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Pakistan | Family List | Labiatae | Salvia

12. Salvia moocroftiana Wall. ex Benth., Pl. As. Rar. 1: 67. 1830. Benth. in DC., Prodr. 12: 284. 1848; J. L. Stewart in Journ. Agr. Hort. Soc. India 1, 1: 99. 1867; Hook. f., Fl. Brit. Ind. 4: 654. 1885; Mukerjee in Rec. Bot. Surv. Ind. 14, 1: 110. 1940; Stewart, Ann. Cat. Vasc. Pl. W. Pak. & Kashm. 631. 1972; Wealth of India, Raw Materials, 9: 196. 1972; Sharma & Kachroo, Fl. Jammu 261. 1981; Hedge in Rech. f, Fl. Iran. 150: 447, t. 488. 1982; Press in Hara et al., Enum. Fl. Pl. Nepal 164. 1982; Kaul, Weed Fl. Kashmir valley 222. 1986.

Vern.: "Karathra", "Gurgana", "Laphra", "Papra", "Kalil- jarri" Seeds- "Kanoucha", "Sholar".

I.C. Hedge

Perennial, herbaceous. Stems sturdy quadrangular, few or several from a woody rootstock, branched from the base or not, erect, up to 70 cm, at base arachnoid to lanate, eglandular, above densely glandular pilose. Leaves mostly basal, thick-textured, discolorous, c. 10-24 x 4-18 cm, broad ovate or ± oblong, densely white pannose below, greenish above and pubescent, margins crenate or irregularly lobed, cordate or rounded at base; petiole of lower cauline leaves up to 10 cm, ± lanate. Inflorescence branched; verticillasters 6-10-flowered, distant below, congested above. Bracts showy, green, white or lilac, membranous, broad ovate, acuminate, c. 15 x15 mm. Pedicels in flower c. 4 mm scarcely elongating in fruit. Calyx tubular, 10-14 mm in flower somewhat longer in fruit, with short eglandular hairs, capitate glandular hairs and sessile oil globules; upper lip tridentate with spinulose teeth. Corolla lilac-violet, sometimes pale lilac to white, c. 25 mm long; tube rather slender, exserted from calyx lips, c. 15 mm long, not invaginated, esquamulate, exannulate; upper lip somewhat falcate. Lower thecae dolabriform, adhering. Nutlets ovoid-trigonous, brown with darker venation, c. 2.5 x 2.2 mm.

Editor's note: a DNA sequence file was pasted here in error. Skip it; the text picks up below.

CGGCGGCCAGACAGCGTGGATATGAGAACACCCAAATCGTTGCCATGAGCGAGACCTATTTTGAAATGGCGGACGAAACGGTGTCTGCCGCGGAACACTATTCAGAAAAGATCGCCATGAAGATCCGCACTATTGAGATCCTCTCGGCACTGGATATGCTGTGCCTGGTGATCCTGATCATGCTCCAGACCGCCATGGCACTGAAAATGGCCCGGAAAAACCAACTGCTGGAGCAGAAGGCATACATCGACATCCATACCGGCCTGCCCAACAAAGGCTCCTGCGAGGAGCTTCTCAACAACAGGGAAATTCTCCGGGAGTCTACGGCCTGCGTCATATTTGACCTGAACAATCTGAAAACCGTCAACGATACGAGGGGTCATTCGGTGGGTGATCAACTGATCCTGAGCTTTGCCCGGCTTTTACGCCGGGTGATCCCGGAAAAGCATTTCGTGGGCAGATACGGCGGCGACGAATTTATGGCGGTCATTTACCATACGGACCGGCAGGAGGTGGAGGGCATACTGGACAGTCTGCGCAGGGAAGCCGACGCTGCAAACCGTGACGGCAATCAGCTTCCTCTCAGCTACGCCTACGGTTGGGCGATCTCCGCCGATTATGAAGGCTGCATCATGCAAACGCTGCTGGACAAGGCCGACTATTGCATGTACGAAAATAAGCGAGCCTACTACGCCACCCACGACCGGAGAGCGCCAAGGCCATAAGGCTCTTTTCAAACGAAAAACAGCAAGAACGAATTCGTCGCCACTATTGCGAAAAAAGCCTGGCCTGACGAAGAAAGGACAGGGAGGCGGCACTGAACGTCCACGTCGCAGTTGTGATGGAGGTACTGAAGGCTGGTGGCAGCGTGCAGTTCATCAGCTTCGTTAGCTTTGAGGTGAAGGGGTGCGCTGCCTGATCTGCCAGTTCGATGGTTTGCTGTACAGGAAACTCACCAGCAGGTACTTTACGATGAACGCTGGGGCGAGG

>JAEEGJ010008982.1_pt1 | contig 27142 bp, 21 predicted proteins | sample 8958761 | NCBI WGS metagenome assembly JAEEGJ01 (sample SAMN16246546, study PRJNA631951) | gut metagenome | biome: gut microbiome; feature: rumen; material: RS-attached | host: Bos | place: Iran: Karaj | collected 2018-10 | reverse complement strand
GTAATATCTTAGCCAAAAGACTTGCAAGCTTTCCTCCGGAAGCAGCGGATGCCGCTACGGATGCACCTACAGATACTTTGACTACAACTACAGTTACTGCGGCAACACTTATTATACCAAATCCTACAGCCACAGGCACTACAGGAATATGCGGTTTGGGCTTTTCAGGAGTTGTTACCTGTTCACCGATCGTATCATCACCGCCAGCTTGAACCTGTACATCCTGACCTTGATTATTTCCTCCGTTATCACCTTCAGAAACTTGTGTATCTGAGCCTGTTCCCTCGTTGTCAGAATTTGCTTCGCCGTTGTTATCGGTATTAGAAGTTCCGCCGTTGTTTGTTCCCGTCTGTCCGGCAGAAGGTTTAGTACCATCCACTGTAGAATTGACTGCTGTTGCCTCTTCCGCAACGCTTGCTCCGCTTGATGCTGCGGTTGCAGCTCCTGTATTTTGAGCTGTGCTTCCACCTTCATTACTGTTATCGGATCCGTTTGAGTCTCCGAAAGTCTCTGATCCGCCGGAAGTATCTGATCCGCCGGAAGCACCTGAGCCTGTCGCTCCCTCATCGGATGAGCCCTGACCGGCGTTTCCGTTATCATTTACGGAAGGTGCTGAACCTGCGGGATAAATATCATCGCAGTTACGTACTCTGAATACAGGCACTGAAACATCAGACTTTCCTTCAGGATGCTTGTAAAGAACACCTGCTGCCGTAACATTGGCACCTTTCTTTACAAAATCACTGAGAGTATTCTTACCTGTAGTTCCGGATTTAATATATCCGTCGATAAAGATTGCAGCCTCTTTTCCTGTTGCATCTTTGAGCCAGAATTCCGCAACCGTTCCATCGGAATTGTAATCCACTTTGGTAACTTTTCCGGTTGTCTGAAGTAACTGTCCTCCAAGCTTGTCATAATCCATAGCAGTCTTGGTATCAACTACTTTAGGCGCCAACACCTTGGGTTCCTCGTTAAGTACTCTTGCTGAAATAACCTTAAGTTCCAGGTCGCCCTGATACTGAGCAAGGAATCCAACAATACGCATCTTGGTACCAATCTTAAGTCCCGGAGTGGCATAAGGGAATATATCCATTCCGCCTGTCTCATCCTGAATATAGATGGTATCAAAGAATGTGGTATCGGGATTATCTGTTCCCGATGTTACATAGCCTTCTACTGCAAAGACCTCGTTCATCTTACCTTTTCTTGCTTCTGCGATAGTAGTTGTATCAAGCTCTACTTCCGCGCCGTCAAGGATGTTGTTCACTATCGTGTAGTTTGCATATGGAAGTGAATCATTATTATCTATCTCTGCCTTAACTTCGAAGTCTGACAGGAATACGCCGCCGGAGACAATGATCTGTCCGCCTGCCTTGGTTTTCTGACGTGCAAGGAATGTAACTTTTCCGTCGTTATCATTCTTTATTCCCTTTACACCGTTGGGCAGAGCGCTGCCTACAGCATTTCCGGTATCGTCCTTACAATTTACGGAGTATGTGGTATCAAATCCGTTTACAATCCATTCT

Fl. Per.: April-June.

Type: [Kashmir] Luddak [Ladakh], Moorcroft s.n. (holo. K).

Distribution: E. Afghanistan, Pakistan, Kashmir, to Nepal.

The discolorous leaves, sturdy habit, prominent variously coloured bracts and large corollas are characteristic for this mainly NW Himalayan species. R. R. Stewart (l.c.) remarked that it is "our commonest species [of Salvia]". See comments for Salvia macrosiphon.

Preparations made from the roots and seeds are used medicinally (cf. J. L. Stewart, l.c. and Wealth of India, l.c.).


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